The key to any good interview is preparation—and there's no better preparation than knowing the kinds of questions that you're likely to face. With that in mind, I took a look through the thousands of responses from our 2013 consulting survey and selected some of the most representative questions that successful candidates had to navigate. For this post, I limited my research to questions from firms that made the top 10 in the Vault Consulting 50 this year—in a follow-up, I'll focus on questions from different types of firms: boutiques, firms with particular practice area specialties, and so on. In the meantime, feel free to test out your answers to any of the below—or to provide feedback on others' answers—in the comments.
Situational & Personal Questions
These are the standard questions that almost every professional in any walk of life will have to negotiate successfully if they're to find themselves getting a job offer. However, just because they're not specific to the consulting industry doesn't mean that you should take them lightly—tripping up on a question about your long-term career goals can do your application just as much harm as blowing the case interview portion. Some examples:
Market Sizing/ Estimates
Market sizing and estimation is a crucial skill in the consulting world, and is also something that is conveniently easy to test for in interviews. In fact, every single firm in the top 10—and a clear majority of the firms we survey every year—ask candidates to estimate the size of something, whether it's ice cream cones sold in Beijing in a day, or the potential market for electric cars in the United States. Regardless of what you're asked to figure out, you should always start by explaining your assumptions—population size, percentage of the population likely to use said product (and why you've settled on that percentage), and any other factors that are likely to have a significant effect on the estimate. Indeed, showing that you can logically approach the problem is far more important than whatever number you might eventually arrive at, so be sure to do the bulk of your reasoning out loud, and make the process a conversation with the interviewer, so that they can follow your thought process.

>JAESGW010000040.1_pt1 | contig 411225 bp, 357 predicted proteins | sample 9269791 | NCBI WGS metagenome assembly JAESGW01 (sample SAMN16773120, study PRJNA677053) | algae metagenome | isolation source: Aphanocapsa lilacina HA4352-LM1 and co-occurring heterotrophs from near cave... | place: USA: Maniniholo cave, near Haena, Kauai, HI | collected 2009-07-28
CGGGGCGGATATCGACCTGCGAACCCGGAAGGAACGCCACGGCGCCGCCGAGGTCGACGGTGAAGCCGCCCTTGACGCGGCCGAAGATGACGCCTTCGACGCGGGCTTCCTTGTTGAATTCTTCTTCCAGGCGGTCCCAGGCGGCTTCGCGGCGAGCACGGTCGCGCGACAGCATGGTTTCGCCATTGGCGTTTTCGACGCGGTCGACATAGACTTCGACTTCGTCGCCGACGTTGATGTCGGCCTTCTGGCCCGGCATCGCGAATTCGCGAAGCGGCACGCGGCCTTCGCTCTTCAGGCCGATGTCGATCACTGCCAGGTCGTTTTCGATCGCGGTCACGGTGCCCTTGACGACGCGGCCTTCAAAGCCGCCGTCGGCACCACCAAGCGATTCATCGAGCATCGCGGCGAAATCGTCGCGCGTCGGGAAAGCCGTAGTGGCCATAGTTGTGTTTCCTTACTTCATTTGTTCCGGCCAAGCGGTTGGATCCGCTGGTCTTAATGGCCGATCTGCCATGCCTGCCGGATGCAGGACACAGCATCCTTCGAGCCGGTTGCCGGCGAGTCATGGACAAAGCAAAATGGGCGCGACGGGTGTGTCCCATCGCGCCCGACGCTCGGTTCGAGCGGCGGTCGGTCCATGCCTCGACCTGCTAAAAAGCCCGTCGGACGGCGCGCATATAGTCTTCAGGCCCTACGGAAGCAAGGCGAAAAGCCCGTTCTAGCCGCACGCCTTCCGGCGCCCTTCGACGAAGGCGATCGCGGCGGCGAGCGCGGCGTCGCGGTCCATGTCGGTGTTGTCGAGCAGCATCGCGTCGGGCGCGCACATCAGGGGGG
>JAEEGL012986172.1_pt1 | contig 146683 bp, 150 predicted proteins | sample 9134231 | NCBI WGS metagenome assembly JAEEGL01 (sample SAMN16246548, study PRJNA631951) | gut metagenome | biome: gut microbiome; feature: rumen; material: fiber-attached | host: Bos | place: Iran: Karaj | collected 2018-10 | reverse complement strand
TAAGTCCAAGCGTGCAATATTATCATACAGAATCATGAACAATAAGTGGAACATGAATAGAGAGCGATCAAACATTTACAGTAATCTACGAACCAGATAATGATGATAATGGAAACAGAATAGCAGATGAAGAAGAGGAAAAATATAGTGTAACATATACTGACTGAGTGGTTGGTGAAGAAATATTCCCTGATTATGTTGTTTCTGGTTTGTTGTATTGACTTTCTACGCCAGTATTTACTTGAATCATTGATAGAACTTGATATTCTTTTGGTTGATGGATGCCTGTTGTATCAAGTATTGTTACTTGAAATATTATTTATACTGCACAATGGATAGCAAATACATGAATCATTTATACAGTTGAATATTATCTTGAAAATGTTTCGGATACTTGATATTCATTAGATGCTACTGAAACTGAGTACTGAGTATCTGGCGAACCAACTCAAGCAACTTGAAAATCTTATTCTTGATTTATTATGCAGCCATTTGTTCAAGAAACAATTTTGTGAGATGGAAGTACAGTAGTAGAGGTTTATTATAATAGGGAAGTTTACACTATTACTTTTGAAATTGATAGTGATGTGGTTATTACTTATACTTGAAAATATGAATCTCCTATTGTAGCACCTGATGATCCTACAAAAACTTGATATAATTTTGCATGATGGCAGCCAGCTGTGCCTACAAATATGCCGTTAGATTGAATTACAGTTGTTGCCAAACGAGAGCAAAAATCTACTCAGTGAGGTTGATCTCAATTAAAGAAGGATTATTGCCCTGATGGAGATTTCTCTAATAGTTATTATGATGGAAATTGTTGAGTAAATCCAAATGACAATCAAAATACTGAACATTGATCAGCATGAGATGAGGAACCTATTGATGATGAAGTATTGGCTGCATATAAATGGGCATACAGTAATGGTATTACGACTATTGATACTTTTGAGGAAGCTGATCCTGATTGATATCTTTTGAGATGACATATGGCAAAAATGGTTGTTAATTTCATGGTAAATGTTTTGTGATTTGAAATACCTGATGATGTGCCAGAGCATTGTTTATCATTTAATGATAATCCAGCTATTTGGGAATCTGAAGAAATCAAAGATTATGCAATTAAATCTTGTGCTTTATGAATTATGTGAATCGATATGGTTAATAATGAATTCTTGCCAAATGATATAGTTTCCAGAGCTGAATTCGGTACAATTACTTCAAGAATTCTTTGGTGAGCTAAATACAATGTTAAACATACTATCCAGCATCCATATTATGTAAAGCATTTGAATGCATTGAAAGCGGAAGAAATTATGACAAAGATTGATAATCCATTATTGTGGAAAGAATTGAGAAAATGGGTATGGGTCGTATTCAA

Here are some sample market sizing questions from this year's survey:
No consulting interview would be complete without case interview questions that test a candidate's ability to think strategically about problems. Answering them is all about preparation (that's why you're at business school—and why there's no shortage of guides to help prepare) as well as a continuation of the approach for market sizing questions—make it a conversation, and explain every step of your thinking/process along the way. Again: showing that you can arrive at a solution after thoughtful questioning and analysis is far more important in these questions than being able to throw out a brilliant new strategy on the fly, so focus on the process, and allow it to lead you to a solution. Some examples:
Brainteasers/ Random Knowledge
While it's now rare for consulting firms to ask the "golf balls in a 747"-type questions that were in vogue a few years ago, there are occasional interviewers who like to stretch candidates to see how they perform under pressure. Here are a couple of questions that stood out in this category.
For examples of interview questions from specific consulting firms, check out the profiles of the firms in our consulting rankings by clicking the firm's name in the rankings.
Standard advice about interviewing at companies decrees that you should always do your research in advance, and come armed with a few pertinent questions on the firm's business model, goals, and the like. It also decrees that you should save questions pertaining to compensation, perks and benefits for at least a second round interview.
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